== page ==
The association between advanced practice nursing roles and outcomes in adults following cardiac surgery: A systematic review of randomized controlled trials
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BackgroundEmpirical findings have shown significant and non-significant effects of advanced practice nursing roles within postoperative cardiac settings. The inconsistencies of the current literature preclude the identification of a significant effect of advanced practice nursing roles on patient and organizational outcomes.
Objective1) identify patient and organizational outcomes of advanced practice nursing roles in postoperative cardiac surgery and 2) synthesize the evidence of current roles of advanced practice nurses in postoperative cardiac surgery to provide the best quality of care for patients.
MethodA systematic review of randomized controlled trials was conducted in six electronic databases, including Medline, CINHAL, Embase, Cochrane Database, Joanna Briggs Database and Web of Science, and the grey literature. Randomized controlled trials published after 1999 were included if they examined advanced practice nursing roles and recruited patients who underwent cardiac surgery. The study selection was performed by two independent reviewers, and consensus was achieved with a third reviewer. Data extraction was conducted by one reviewer and revised by a second reviewer. The methodological quality of the included studies was assessed with the Evidence Project risk of bias tool by two independent reviewers and revised by a third reviewer. A narrative synthesis of the available evidence was completed. No meta-analysis technique was attempted because of the high heterogeneity of the included studies.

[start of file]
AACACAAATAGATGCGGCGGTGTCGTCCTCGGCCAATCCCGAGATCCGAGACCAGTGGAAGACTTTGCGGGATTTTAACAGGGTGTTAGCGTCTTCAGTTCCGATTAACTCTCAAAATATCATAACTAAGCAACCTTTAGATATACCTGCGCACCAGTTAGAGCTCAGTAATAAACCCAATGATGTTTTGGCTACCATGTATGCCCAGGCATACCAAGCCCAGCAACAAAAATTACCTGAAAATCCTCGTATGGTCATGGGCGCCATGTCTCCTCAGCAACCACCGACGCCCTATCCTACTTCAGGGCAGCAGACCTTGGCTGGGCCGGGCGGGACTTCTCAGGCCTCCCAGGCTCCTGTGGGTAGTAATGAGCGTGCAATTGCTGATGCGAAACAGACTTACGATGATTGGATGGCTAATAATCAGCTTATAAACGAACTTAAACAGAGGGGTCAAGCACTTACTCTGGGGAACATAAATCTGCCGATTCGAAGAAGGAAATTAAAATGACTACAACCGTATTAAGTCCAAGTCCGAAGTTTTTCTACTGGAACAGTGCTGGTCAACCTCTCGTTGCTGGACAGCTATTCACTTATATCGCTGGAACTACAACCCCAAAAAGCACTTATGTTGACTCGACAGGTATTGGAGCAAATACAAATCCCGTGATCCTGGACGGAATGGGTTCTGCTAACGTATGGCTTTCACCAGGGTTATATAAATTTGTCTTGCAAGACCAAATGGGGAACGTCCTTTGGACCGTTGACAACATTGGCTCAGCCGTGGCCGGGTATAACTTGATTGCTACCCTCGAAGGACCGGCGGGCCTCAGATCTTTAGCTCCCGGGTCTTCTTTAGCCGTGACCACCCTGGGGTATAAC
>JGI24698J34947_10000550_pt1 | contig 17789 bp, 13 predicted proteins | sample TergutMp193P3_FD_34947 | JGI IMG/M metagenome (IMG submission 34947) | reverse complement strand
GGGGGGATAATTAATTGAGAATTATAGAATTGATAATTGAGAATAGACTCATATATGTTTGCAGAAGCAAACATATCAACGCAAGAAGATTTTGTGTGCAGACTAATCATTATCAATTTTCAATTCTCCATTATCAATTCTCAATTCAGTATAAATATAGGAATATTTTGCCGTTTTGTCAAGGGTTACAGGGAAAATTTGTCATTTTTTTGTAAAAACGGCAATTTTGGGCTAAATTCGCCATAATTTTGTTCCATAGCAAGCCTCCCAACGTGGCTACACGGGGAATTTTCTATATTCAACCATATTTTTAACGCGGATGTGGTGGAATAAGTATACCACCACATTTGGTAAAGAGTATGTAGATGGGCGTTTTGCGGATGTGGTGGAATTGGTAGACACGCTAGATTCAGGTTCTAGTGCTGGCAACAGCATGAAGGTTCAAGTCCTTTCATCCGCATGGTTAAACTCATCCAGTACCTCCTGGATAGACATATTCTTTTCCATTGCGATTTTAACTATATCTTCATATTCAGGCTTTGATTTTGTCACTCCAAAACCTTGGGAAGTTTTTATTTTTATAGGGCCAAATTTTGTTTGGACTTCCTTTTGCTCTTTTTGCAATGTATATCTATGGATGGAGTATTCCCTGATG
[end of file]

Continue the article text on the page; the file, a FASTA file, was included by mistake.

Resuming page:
ResultsAmong 4,448 retrieved papers, ten randomized controlled trials and three secondary analyses were included in this review. The methodological quality of the included studies was moderate. All studies included a comparison group and the majority of the studies collected data using a blinded researcher. However, all studies were based on small sample sizes and failed to randomly recruit participants. Five studies implemented nurse practitioner roles and five studies implemented clinical nurse specialist roles. The advanced practice nursing care included health condition management, lifestyle promotion and coping strategies with patients. A total of 22 outcomes were identified, including 13 patient outcomes (e.g., depressive symptoms) and nine organizational outcomes (e.g., rehospitalization after discharge). Each outcome was examined in one to five studies. All of the included outcomes were associated with inconsistent findings.
ConclusionThe findings from existing literature remain inconsistent. The high risk of bias and the small sample sizes could potentially explain the non-significant findings. Avenues for future research should focus on the development of methodologically high-quality studies with larger sample sizes to enhance our understanding of the effectiveness of advanced practice nursing roles.
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